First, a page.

Diagnosed

the moon

A man can stand anything except a succession of ordinary days. — Goethe

This morning the moon was bright and full when I went out to my car to go to work. It was one of those amazing Autumn moments that made me realize how quickly time passes. In fact, my brain immediately started singing Buddy Holly lyrics, “Everyday, it’s getting closer, going faster than a rollercoaster…”

I’ve been thinking lately about school, and how lucky I used to be to have clear demarcations of time for change and growth. Work life with its scant two-week vacations seems to stretch on interminably. It would be nice if every May someone handed me a certificate telling me that I’d totally achieved what I set out to do in the past nine months, and then told me to spend the next three months enjoying myself.

Barring that, perhaps it’s important to make our own rituals, things that cause us to pause in our tracks and look at what we’ve done.

~

Funny, I started to write this on Wednesday. Today is Friday, and I found out yesterday that I have cancer. I’m still processing of course, but as far as that mental break where suddenly everything important becomes clear and the rest falls away… Now I have that. Funny how it goes.

I will probably be writing more about this journey in here, for those that care to read it.

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3 Comments

  1. Those demarcations are useful. Looking back, the ones for me are when I changed jobs (including teams within one company). Not to mention divorcing and moving out! On a smaller scale, I really like the feeling of ending and beginning around the new year.

    Hugs & love to you, again. I’m so sad to hear about the cancer. Have you seen the current film “50/50”? I’m not sure how much I liked it overall, but it had a great lesson, which is that if you get cancer, in the end you’ll survive (and stay fairly good-looking even during chemo) and as a reward you’ll get that cute therapist you’ve been flirting with for months.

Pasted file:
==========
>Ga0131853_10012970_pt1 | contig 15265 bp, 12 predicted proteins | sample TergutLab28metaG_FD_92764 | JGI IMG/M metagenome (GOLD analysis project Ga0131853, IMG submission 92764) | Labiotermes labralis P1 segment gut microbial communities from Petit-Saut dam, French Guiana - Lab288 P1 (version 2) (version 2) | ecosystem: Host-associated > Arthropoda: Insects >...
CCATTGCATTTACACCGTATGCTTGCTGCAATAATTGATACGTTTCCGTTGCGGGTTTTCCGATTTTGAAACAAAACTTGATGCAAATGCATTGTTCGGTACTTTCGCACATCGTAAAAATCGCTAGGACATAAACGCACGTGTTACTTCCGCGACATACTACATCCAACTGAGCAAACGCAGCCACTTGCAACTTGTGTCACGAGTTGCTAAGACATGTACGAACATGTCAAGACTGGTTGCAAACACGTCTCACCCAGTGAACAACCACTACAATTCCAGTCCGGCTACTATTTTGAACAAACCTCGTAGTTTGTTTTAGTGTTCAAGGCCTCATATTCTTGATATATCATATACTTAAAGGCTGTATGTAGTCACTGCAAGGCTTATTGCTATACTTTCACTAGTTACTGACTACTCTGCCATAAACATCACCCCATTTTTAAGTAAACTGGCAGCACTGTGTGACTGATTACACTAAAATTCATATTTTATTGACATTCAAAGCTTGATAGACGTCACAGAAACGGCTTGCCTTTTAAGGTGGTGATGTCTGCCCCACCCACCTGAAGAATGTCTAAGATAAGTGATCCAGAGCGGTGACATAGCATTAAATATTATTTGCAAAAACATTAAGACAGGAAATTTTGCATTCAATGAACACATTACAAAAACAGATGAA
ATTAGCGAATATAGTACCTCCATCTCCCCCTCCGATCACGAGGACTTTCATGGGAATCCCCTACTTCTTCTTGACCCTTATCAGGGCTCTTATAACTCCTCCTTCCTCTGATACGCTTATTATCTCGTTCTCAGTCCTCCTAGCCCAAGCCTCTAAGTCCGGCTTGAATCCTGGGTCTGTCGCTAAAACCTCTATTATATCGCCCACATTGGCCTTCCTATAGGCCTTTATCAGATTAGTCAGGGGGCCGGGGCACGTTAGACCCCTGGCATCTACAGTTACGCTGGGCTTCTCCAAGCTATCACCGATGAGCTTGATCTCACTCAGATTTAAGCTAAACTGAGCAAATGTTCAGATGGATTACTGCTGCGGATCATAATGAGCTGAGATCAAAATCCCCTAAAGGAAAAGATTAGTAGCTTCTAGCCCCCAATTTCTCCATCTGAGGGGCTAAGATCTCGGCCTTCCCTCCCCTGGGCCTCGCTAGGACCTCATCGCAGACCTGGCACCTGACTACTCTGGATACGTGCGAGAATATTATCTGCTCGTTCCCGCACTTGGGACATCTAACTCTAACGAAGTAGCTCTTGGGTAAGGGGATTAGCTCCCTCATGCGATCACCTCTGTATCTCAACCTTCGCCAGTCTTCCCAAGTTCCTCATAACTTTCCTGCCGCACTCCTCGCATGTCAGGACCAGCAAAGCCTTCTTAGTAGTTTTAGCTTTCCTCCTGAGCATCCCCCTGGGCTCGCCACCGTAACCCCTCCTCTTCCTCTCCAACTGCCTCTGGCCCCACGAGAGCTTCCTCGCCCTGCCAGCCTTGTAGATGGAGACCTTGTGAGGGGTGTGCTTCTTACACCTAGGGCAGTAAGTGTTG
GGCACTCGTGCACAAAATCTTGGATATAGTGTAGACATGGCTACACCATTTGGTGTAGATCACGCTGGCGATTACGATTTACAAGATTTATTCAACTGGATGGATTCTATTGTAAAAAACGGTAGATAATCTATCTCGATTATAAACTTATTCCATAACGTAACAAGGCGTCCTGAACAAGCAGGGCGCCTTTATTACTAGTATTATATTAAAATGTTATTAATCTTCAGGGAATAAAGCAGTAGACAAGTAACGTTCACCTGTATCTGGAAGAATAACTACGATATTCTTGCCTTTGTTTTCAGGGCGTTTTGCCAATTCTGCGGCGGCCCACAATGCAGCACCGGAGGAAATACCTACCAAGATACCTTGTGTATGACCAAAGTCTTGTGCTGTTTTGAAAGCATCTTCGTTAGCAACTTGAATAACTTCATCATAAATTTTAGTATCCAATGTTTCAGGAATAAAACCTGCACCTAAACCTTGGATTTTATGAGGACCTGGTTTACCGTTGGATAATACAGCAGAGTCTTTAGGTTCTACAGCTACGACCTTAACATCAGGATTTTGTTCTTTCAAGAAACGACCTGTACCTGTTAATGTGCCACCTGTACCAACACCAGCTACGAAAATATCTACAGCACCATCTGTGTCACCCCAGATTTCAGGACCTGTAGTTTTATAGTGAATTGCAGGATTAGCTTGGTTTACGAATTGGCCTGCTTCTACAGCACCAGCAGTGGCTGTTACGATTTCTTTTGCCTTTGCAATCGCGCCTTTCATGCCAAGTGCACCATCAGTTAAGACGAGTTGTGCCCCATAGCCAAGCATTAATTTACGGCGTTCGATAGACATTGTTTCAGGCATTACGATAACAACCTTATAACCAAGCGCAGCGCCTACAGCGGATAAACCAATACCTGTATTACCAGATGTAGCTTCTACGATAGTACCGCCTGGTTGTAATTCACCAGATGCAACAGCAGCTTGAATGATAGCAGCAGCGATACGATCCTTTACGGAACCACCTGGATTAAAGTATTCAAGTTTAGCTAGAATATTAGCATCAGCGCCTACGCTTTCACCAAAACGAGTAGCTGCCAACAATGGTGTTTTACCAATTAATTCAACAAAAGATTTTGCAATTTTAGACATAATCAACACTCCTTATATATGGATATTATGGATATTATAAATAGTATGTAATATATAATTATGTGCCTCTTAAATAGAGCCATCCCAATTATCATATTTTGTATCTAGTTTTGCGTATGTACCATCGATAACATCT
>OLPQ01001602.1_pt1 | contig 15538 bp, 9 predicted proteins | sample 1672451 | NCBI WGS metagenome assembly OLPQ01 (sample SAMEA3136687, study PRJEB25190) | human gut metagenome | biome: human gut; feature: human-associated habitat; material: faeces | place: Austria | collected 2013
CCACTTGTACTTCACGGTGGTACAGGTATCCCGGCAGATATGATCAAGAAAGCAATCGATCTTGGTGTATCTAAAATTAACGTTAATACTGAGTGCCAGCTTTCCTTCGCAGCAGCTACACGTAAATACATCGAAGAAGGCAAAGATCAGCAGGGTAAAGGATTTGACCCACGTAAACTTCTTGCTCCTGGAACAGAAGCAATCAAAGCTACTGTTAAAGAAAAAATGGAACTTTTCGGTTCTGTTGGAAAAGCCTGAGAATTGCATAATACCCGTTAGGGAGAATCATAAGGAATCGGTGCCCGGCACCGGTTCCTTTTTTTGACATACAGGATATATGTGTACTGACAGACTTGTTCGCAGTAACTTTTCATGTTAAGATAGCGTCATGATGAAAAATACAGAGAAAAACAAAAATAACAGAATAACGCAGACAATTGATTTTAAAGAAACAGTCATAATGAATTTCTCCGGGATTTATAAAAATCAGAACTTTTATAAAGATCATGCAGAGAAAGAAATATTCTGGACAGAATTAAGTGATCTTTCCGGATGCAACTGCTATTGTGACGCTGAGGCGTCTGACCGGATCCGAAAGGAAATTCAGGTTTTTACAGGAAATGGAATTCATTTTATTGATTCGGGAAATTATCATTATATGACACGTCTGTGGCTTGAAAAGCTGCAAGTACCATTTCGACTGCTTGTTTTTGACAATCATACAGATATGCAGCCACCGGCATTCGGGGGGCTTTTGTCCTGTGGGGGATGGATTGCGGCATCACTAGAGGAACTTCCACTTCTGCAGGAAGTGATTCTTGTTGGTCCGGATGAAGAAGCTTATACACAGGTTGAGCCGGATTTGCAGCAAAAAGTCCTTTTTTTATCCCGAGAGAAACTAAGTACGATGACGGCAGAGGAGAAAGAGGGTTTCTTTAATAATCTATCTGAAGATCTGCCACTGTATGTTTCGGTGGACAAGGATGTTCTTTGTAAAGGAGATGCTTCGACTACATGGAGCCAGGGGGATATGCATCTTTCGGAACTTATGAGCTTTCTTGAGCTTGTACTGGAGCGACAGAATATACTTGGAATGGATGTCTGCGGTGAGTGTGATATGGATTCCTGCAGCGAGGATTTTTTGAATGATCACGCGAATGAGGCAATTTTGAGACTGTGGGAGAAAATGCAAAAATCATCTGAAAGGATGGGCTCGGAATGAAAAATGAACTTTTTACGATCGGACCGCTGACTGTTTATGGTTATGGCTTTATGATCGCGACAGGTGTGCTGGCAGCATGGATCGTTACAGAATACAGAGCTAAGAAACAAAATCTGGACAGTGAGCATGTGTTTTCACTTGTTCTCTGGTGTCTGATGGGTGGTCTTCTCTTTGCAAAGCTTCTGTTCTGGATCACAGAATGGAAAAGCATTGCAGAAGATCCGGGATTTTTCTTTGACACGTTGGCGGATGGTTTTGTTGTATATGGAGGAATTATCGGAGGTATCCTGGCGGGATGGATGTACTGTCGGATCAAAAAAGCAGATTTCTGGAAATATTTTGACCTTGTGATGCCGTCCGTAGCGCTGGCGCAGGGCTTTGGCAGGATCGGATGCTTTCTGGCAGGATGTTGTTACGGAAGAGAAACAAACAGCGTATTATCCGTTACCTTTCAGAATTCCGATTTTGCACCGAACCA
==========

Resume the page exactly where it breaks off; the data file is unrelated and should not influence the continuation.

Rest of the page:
Reply
  2. Donna

     /  October 15, 2011

    Your idea of a certificate at the end of May giving you permission to just relax for the next three months used to be my life as a classroom teacher. In trading in that job for the life of a professor, I now work all 12 months and never get closure (on anything).

    But there’s a rhythm to that as well. Taking each day as it comes is a trite saying, but it works (for me, anyway). Write Achariya, write. Here, and in other venues as well. Check out The Sun. It’s my refuge when academic writing becomes too much.

    Reply
  3. ❤ you will kick Cancer's flabby white arse. In the meantime, if there's anything a sorta far-away friend can do, please let me know. ❤

    Reply

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